Snowpiercer, the whole humanity on a train

I didn’t know anything about the movie Snowpiercer before I’ve entered the theater. I had no idea that it was an adaptation from the French graphic novel Le Transperceneige. And even less that its Korean director Bong Joon-ho has brought us the great movies Mother and The Host. And the least I can say is that this movie swept me away from my feet.


What is it talking about?  
The film is set in a future where a runaway experiment to stop global warming has caused an ice age that killed nearly all life on Earth. The only survivors are the inhabitants of the ‘Snowpiercer’, a massive train that travels around the planet and is powered by a perpetual-motion engine. Over time a class system evolves on the train, with the elites inhabiting the front of the train and poor inhabiting the back of the train. Tired of their poor living conditions, the riders in the back revolt, attempting to seize control of the engine, which the elites in the front consider sacred.


Chris Evans as Curtis
Song Kang-ho as Namgoong Minsu
Go Ah-sung as Yona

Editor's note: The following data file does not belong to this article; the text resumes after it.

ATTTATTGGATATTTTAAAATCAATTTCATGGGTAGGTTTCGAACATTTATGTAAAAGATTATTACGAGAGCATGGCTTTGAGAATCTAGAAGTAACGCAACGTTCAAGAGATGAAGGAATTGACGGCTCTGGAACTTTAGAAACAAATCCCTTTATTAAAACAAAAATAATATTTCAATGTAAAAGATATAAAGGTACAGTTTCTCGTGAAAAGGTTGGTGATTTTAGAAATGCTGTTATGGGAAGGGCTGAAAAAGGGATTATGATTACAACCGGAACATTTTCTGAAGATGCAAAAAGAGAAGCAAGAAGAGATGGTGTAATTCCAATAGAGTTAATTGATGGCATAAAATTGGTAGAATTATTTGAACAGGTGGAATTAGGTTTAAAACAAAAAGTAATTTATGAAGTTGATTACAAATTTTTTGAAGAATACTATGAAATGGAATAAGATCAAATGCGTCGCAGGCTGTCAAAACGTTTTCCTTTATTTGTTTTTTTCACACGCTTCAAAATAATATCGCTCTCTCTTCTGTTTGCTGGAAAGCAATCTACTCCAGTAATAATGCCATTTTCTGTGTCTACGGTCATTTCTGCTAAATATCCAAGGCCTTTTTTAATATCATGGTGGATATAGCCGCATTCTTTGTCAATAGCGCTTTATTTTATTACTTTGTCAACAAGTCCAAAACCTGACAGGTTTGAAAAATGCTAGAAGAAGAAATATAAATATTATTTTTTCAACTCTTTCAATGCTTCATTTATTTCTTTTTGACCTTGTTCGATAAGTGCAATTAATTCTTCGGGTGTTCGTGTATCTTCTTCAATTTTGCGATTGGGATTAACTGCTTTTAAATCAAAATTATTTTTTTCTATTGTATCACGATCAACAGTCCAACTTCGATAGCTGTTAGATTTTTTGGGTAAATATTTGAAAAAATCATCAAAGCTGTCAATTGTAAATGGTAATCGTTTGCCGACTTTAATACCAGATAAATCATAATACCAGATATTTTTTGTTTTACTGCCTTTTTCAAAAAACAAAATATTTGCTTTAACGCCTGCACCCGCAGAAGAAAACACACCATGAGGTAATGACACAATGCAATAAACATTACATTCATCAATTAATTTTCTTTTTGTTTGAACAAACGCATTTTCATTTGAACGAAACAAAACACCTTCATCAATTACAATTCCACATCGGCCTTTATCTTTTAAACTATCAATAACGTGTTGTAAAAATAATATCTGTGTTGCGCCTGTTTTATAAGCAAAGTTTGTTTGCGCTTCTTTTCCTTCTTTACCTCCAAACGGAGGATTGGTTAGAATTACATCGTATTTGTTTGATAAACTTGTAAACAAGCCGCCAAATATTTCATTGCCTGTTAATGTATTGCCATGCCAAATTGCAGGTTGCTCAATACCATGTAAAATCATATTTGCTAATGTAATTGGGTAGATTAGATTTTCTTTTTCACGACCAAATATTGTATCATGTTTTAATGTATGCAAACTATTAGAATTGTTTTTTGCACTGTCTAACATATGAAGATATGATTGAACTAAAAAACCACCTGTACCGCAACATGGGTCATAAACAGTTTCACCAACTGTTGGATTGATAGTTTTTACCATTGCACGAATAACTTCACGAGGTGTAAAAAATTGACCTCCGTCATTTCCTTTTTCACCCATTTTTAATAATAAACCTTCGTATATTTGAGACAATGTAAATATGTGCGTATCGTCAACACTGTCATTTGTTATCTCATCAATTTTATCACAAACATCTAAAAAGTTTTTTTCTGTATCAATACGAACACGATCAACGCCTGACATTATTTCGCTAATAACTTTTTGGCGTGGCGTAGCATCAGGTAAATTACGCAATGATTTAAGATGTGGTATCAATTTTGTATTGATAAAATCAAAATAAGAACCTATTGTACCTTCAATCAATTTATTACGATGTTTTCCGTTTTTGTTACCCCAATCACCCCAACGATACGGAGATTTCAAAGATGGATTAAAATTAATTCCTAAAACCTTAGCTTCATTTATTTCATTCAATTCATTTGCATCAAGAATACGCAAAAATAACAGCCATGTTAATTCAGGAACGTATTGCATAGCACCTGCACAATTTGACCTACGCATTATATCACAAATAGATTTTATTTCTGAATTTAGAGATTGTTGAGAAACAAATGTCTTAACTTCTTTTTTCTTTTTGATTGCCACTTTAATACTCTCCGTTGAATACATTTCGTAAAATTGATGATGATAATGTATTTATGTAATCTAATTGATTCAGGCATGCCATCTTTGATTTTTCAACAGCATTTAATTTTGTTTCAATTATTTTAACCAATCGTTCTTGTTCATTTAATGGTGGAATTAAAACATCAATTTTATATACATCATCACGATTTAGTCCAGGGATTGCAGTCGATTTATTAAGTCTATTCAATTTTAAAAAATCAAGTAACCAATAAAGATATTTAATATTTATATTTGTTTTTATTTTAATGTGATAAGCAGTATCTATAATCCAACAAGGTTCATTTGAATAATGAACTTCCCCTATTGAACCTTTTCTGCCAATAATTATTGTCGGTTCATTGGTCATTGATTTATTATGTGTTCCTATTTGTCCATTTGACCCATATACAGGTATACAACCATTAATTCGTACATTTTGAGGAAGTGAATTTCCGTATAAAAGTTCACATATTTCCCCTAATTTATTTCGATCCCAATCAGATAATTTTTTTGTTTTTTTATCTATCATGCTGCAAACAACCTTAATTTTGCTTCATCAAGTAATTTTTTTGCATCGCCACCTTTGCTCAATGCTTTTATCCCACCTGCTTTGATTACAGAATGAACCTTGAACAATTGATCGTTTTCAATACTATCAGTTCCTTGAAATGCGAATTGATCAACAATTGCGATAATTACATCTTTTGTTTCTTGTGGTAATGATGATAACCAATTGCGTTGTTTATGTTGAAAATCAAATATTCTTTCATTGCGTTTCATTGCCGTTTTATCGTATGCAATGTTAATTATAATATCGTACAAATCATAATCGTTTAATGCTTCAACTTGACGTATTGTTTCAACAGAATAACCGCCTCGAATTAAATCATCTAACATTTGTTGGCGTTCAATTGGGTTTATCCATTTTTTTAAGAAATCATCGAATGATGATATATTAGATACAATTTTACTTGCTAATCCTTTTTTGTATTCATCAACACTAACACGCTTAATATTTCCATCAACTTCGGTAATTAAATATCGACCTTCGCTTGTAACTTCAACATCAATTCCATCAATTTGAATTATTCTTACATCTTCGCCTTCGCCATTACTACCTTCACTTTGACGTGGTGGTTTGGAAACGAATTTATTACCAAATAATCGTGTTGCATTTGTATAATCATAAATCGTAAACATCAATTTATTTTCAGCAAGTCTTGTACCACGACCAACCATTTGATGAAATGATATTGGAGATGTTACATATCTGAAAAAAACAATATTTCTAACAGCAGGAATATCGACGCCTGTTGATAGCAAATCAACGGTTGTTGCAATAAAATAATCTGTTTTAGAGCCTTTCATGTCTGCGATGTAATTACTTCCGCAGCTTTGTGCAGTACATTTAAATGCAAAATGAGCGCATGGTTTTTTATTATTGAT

Jamie Bell as Edgar
John Hurt as Gilliam
Tilda Swinton as Mason

Octavia Spencer as Tanya
Ed Harris as Wilford
Ewen Bremner as Andrew
Luke Pasqualino as Grey

How was it?
I really loved the story, full of twists, great action, funny moments, touching stories… The core of this riddle is simple: what would the humanity do if its only survivors would be stuck on an endless train journey to protect them from the frozen and lifeless world? What would the food chain be? Who would be the masters and the slaves? Who would be their God?

I really loved how the movie was paced. The spectator has the time to let everything sink in the tension as well as the emotion, the horror of the situation as well as the few scrubs of humanity left. All the cast was amazing: special mention though to Ewen Bremmer, Luke Pasqualino, Octavia Spencer and Go Ah-sung. Tilda Swinton was unrecognizable in her role of the crazy minister but even though she is one of the greatest female actresses of her generation, I felt her interpretation was a tad too much on the comical side. But as Wilford said: you’ve got to be crazy to be able to endure such a life. But after all, aren’t we all stuck in a high-speed train called life? And isn’t all we need is to “move forward”?